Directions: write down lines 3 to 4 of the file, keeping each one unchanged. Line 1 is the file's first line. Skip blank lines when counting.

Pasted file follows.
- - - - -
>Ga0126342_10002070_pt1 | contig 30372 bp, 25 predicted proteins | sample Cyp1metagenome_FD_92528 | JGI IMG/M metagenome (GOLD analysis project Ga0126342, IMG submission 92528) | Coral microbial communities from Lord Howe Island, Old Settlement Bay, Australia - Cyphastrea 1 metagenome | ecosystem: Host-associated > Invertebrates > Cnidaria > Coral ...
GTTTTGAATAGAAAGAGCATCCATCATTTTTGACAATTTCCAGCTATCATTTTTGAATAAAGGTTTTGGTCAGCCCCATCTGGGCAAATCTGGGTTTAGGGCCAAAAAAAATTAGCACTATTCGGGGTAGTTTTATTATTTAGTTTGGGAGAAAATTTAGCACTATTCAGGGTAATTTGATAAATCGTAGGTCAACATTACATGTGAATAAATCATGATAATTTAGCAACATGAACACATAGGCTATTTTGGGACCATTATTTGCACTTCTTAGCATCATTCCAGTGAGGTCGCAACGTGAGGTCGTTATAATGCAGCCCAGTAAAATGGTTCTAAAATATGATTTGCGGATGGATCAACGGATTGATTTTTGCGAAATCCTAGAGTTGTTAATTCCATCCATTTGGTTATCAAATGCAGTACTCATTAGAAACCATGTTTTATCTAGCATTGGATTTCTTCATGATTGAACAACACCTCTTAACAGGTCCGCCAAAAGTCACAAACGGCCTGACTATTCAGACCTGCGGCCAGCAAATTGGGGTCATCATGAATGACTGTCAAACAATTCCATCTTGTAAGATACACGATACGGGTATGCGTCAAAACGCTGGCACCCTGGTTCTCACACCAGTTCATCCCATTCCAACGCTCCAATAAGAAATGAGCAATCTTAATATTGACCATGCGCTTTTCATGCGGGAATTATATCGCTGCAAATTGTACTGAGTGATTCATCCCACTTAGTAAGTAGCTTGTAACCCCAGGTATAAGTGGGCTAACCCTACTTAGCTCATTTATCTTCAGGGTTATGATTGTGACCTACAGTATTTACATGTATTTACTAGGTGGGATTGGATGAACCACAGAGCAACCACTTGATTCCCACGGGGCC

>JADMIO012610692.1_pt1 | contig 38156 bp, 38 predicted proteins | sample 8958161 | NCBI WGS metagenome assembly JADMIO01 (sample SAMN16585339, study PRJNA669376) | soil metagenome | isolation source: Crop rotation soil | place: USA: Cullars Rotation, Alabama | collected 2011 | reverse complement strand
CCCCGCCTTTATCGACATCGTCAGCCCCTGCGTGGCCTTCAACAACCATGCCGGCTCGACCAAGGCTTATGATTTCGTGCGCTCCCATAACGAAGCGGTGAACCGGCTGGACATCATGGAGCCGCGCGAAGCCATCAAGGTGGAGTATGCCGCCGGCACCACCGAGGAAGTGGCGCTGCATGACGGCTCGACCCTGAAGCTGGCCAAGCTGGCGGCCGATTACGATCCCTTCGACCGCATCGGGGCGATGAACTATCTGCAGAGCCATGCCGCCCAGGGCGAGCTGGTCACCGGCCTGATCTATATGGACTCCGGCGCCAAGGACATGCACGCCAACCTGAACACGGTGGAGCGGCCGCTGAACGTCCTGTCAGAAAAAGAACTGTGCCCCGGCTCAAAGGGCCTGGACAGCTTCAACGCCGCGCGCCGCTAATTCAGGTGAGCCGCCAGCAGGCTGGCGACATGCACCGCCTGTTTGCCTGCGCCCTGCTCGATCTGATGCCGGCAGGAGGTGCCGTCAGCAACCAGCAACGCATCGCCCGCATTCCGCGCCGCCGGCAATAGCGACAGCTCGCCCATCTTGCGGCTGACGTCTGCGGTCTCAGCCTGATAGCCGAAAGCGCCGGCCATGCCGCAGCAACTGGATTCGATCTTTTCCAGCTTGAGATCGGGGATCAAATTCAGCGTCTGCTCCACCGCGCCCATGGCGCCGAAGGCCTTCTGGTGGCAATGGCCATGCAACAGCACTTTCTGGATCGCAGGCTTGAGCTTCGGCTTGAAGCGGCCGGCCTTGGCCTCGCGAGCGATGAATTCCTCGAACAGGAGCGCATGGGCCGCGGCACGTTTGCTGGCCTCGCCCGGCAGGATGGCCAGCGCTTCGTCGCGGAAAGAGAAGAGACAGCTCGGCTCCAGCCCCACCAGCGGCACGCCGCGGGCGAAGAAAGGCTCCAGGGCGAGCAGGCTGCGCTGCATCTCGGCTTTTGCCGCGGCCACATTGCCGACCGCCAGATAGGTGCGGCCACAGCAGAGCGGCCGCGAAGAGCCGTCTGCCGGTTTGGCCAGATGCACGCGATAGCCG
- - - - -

>JADMIO012610692.1_pt1 | contig 38156 bp, 38 predicted proteins | sample 8958161 | NCBI WGS metagenome assembly JADMIO01 (sample SAMN16585339, study PRJNA669376) | soil metagenome | isolation source: Crop rotation soil | place: USA: Cullars Rotation, Alabama | collected 2011 | reverse complement strand
CCCCGCCTTTATCGACATCGTCAGCCCCTGCGTGGCCTTCAACAACCATGCCGGCTCGACCAAGGCTTATGATTTCGTGCGCTCCCATAACGAAGCGGTGAACCGGCTGGACATCATGGAGCCGCGCGAAGCCATCAAGGTGGAGTATGCCGCCGGCACCACCGAGGAAGTGGCGCTGCATGACGGCTCGACCCTGAAGCTGGCCAAGCTGGCGGCCGATTACGATCCCTTCGACCGCATCGGGGCGATGAACTATCTGCAGAGCCATGCCGCCCAGGGCGAGCTGGTCACCGGCCTGATCTATATGGACTCCGGCGCCAAGGACATGCACGCCAACCTGAACACGGTGGAGCGGCCGCTGAACGTCCTGTCAGAAAAAGAACTGTGCCCCGGCTCAAAGGGCCTGGACAGCTTCAACGCCGCGCGCCGCTAATTCAGGTGAGCCGCCAGCAGGCTGGCGACATGCACCGCCTGTTTGCCTGCGCCCTGCTCGATCTGATGCCGGCAGGAGGTGCCGTCAGCAACCAGCAACGCATCGCCCGCATTCCGCGCCGCCGGCAATAGCGACAGCTCGCCCATCTTGCGGCTGACGTCTGCGGTCTCAGCCTGATAGCCGAAAGCGCCGGCCATGCCGCAGCAACTGGATTCGATCTTTTCCAGCTTGAGATCGGGGATCAAATTCAGCGTCTGCTCCACCGCGCCCATGGCGCCGAAGGCCTTCTGGTGGCAATGGCCATGCAACAGCACTTTCTGGATCGCAGGCTTGAGCTTCGGCTTGAAGCGGCCGGCCTTGGCCTCGCGAGCGATGAATTCCTCGAACAGGAGCGCATGGGCCGCGGCACGTTTGCTGGCCTCGCCCGGCAGGATGGCCAGCGCTTCGTCGCGGAAAGAGAAGAGACAGCTCGGCTCCAGCCCCACCAGCGGCACGCCGCGGGCGAAGAAAGGCTCCAGGGCGAGCAGGCTGCGCTGCATCTCGGCTTTTGCCGCGGCCACATTGCCGACCGCCAGATAGGTGCGGCCACAGCAGAGCGGCCGCGAAGAGCCGTCTGCCGGTTTGGCCAGATGCACGCGATAGCCG